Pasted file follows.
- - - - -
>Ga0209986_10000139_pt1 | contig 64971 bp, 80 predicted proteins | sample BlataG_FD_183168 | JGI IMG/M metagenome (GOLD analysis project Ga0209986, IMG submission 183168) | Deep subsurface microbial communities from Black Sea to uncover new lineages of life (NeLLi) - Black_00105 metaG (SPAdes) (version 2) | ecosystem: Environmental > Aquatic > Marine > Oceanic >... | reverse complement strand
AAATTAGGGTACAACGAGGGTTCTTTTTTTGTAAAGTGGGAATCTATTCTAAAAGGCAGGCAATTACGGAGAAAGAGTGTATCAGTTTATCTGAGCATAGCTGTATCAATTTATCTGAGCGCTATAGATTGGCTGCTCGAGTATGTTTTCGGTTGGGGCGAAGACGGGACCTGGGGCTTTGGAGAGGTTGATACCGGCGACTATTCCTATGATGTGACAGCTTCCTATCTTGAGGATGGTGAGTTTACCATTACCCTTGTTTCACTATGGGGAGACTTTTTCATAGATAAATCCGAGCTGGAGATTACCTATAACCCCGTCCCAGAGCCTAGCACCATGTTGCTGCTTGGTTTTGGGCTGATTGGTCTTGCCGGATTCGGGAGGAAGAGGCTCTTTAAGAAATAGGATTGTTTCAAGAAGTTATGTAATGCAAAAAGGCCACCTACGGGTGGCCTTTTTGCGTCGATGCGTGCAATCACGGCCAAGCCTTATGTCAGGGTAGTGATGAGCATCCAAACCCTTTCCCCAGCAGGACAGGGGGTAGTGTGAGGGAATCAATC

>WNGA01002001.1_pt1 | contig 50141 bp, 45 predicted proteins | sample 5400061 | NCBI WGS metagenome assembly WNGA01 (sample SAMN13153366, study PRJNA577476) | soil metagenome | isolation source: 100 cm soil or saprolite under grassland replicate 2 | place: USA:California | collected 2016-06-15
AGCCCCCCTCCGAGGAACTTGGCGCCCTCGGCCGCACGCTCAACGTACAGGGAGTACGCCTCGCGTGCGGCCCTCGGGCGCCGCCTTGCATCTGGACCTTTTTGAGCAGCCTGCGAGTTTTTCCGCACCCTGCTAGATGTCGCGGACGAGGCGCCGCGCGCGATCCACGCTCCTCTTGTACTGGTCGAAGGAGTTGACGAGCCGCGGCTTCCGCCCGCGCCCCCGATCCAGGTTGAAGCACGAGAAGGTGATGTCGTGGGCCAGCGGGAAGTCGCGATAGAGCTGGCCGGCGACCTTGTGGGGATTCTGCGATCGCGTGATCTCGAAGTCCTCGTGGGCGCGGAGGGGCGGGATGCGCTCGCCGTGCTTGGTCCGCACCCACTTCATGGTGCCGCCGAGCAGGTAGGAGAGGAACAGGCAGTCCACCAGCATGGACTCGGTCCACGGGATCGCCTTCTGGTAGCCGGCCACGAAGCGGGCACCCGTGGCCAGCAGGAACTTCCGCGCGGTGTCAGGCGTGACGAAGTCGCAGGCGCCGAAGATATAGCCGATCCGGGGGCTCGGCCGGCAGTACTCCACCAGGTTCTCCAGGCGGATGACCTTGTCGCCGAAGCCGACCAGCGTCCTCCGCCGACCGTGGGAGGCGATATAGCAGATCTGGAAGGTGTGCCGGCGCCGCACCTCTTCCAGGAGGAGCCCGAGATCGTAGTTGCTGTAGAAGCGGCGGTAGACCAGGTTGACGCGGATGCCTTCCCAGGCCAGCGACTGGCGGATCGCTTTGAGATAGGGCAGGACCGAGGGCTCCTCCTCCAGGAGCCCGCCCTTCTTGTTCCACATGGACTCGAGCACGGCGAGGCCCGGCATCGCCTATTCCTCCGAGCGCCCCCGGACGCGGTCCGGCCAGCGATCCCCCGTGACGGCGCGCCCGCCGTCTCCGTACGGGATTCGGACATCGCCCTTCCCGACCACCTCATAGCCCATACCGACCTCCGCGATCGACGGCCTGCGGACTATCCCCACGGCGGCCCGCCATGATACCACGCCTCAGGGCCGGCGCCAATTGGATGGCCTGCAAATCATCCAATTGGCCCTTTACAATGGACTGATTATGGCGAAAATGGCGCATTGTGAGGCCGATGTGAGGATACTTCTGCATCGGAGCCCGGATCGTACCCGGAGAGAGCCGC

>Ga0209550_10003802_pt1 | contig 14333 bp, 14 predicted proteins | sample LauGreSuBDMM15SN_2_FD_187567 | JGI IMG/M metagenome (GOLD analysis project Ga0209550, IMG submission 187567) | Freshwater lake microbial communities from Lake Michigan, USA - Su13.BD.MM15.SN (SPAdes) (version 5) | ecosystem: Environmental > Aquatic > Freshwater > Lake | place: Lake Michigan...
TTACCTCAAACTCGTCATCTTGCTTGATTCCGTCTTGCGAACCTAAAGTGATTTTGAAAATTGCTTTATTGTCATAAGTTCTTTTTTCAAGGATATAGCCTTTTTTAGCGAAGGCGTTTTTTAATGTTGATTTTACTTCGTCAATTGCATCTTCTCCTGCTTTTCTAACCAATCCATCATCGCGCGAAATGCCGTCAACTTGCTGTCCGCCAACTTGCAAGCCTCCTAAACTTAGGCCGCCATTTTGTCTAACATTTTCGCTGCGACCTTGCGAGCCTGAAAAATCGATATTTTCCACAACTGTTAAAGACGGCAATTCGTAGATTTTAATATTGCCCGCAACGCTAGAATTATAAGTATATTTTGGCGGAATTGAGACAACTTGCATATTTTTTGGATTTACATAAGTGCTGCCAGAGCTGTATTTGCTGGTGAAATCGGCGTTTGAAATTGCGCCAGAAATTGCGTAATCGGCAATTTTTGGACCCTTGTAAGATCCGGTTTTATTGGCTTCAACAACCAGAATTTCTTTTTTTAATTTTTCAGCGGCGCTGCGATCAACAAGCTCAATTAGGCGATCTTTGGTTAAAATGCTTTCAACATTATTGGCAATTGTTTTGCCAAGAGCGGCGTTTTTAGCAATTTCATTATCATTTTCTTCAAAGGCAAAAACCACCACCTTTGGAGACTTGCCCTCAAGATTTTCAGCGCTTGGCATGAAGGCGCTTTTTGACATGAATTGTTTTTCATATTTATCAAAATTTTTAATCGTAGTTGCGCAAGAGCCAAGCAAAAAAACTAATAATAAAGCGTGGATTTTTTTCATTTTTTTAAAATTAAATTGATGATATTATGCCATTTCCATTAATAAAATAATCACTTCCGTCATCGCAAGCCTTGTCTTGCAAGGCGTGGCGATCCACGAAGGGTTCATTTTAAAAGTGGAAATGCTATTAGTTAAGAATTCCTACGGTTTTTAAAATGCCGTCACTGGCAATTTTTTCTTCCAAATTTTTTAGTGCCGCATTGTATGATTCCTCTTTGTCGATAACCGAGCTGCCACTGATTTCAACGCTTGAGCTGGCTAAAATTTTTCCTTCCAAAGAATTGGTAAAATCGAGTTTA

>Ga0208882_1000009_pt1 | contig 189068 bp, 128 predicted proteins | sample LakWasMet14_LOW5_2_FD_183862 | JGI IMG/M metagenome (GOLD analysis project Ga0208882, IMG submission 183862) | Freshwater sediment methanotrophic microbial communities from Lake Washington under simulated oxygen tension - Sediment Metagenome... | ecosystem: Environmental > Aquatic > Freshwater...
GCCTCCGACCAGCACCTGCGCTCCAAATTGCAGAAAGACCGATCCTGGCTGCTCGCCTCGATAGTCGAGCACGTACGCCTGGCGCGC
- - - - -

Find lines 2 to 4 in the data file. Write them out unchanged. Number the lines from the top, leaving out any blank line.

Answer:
AAATTAGGGTACAACGAGGGTTCTTTTTTTGTAAAGTGGGAATCTATTCTAAAAGGCAGGCAATTACGGAGAAAGAGTGTATCAGTTTATCTGAGCATAGCTGTATCAATTTATCTGAGCGCTATAGATTGGCTGCTCGAGTATGTTTTCGGTTGGGGCGAAGACGGGACCTGGGGCTTTGGAGAGGTTGATACCGGCGACTATTCCTATGATGTGACAGCTTCCTATCTTGAGGATGGTGAGTTTACCATTACCCTTGTTTCACTATGGGGAGACTTTTTCATAGATAAATCCGAGCTGGAGATTACCTATAACCCCGTCCCAGAGCCTAGCACCATGTTGCTGCTTGGTTTTGGGCTGATTGGTCTTGCCGGATTCGGGAGGAAGAGGCTCTTTAAGAAATAGGATTGTTTCAAGAAGTTATGTAATGCAAAAAGGCCACCTACGGGTGGCCTTTTTGCGTCGATGCGTGCAATCACGGCCAAGCCTTATGTCAGGGTAGTGATGAGCATCCAAACCCTTTCCCCAGCAGGACAGGGGGTAGTGTGAGGGAATCAATC

>WNGA01002001.1_pt1 | contig 50141 bp, 45 predicted proteins | sample 5400061 | NCBI WGS metagenome assembly WNGA01 (sample SAMN13153366, study PRJNA577476) | soil metagenome | isolation source: 100 cm soil or saprolite under grassland replicate 2 | place: USA:California | collected 2016-06-15
AGCCCCCCTCCGAGGAACTTGGCGCCCTCGGCCGCACGCTCAACGTACAGGGAGTACGCCTCGCGTGCGGCCCTCGGGCGCCGCCTTGCATCTGGACCTTTTTGAGCAGCCTGCGAGTTTTTCCGCACCCTGCTAGATGTCGCGGACGAGGCGCCGCGCGCGATCCACGCTCCTCTTGTACTGGTCGAAGGAGTTGACGAGCCGCGGCTTCCGCCCGCGCCCCCGATCCAGGTTGAAGCACGAGAAGGTGATGTCGTGGGCCAGCGGGAAGTCGCGATAGAGCTGGCCGGCGACCTTGTGGGGATTCTGCGATCGCGTGATCTCGAAGTCCTCGTGGGCGCGGAGGGGCGGGATGCGCTCGCCGTGCTTGGTCCGCACCCACTTCATGGTGCCGCCGAGCAGGTAGGAGAGGAACAGGCAGTCCACCAGCATGGACTCGGTCCACGGGATCGCCTTCTGGTAGCCGGCCACGAAGCGGGCACCCGTGGCCAGCAGGAACTTCCGCGCGGTGTCAGGCGTGACGAAGTCGCAGGCGCCGAAGATATAGCCGATCCGGGGGCTCGGCCGGCAGTACTCCACCAGGTTCTCCAGGCGGATGACCTTGTCGCCGAAGCCGACCAGCGTCCTCCGCCGACCGTGGGAGGCGATATAGCAGATCTGGAAGGTGTGCCGGCGCCGCACCTCTTCCAGGAGGAGCCCGAGATCGTAGTTGCTGTAGAAGCGGCGGTAGACCAGGTTGACGCGGATGCCTTCCCAGGCCAGCGACTGGCGGATCGCTTTGAGATAGGGCAGGACCGAGGGCTCCTCCTCCAGGAGCCCGCCCTTCTTGTTCCACATGGACTCGAGCACGGCGAGGCCCGGCATCGCCTATTCCTCCGAGCGCCCCCGGACGCGGTCCGGCCAGCGATCCCCCGTGACGGCGCGCCCGCCGTCTCCGTACGGGATTCGGACATCGCCCTTCCCGACCACCTCATAGCCCATACCGACCTCCGCGATCGACGGCCTGCGGACTATCCCCACGGCGGCCCGCCATGATACCACGCCTCAGGGCCGGCGCCAATTGGATGGCCTGCAAATCATCCAATTGGCCCTTTACAATGGACTGATTATGGCGAAAATGGCGCATTGTGAGGCCGATGTGAGGATACTTCTGCATCGGAGCCCGGATCGTACCCGGAGAGAGCCGC